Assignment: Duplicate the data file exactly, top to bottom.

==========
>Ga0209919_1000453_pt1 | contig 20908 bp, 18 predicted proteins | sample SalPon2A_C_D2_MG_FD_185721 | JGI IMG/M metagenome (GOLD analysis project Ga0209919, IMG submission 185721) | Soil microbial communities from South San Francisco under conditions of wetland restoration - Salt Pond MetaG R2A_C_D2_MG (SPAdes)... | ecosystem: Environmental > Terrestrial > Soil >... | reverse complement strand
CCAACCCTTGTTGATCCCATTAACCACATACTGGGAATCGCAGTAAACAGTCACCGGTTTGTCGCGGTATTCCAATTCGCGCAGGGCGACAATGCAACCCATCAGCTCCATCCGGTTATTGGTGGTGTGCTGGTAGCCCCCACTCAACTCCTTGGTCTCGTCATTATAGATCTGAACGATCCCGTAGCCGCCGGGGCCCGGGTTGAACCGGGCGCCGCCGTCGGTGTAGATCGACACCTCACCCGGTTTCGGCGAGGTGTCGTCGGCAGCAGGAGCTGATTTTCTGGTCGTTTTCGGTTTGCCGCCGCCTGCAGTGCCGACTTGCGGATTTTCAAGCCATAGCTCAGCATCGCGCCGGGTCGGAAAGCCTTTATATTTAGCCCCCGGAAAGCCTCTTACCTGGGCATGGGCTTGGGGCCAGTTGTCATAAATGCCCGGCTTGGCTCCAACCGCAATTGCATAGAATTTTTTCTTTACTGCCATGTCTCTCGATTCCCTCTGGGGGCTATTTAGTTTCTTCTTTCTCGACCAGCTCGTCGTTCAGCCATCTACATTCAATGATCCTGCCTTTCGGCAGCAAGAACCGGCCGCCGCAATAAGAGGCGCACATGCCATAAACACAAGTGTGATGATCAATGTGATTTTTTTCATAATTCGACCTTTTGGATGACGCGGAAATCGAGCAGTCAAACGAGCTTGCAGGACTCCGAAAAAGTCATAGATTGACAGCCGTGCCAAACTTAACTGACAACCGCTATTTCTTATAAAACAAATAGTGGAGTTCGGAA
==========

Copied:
>Ga0209919_1000453_pt1 | contig 20908 bp, 18 predicted proteins | sample SalPon2A_C_D2_MG_FD_185721 | JGI IMG/M metagenome (GOLD analysis project Ga0209919, IMG submission 185721) | Soil microbial communities from South San Francisco under conditions of wetland restoration - Salt Pond MetaG R2A_C_D2_MG (SPAdes)... | ecosystem: Environmental > Terrestrial > Soil >... | reverse complement strand
CCAACCCTTGTTGATCCCATTAACCACATACTGGGAATCGCAGTAAACAGTCACCGGTTTGTCGCGGTATTCCAATTCGCGCAGGGCGACAATGCAACCCATCAGCTCCATCCGGTTATTGGTGGTGTGCTGGTAGCCCCCACTCAACTCCTTGGTCTCGTCATTATAGATCTGAACGATCCCGTAGCCGCCGGGGCCCGGGTTGAACCGGGCGCCGCCGTCGGTGTAGATCGACACCTCACCCGGTTTCGGCGAGGTGTCGTCGGCAGCAGGAGCTGATTTTCTGGTCGTTTTCGGTTTGCCGCCGCCTGCAGTGCCGACTTGCGGATTTTCAAGCCATAGCTCAGCATCGCGCCGGGTCGGAAAGCCTTTATATTTAGCCCCCGGAAAGCCTCTTACCTGGGCATGGGCTTGGGGCCAGTTGTCATAAATGCCCGGCTTGGCTCCAACCGCAATTGCATAGAATTTTTTCTTTACTGCCATGTCTCTCGATTCCCTCTGGGGGCTATTTAGTTTCTTCTTTCTCGACCAGCTCGTCGTTCAGCCATCTACATTCAATGATCCTGCCTTTCGGCAGCAAGAACCGGCCGCCGCAATAAGAGGCGCACATGCCATAAACACAAGTGTGATGATCAATGTGATTTTTTTCATAATTCGACCTTTTGGATGACGCGGAAATCGAGCAGTCAAACGAGCTTGCAGGACTCCGAAAAAGTCATAGATTGACAGCCGTGCCAAACTTAACTGACAACCGCTATTTCTTATAAAACAAATAGTGGAGTTCGGAA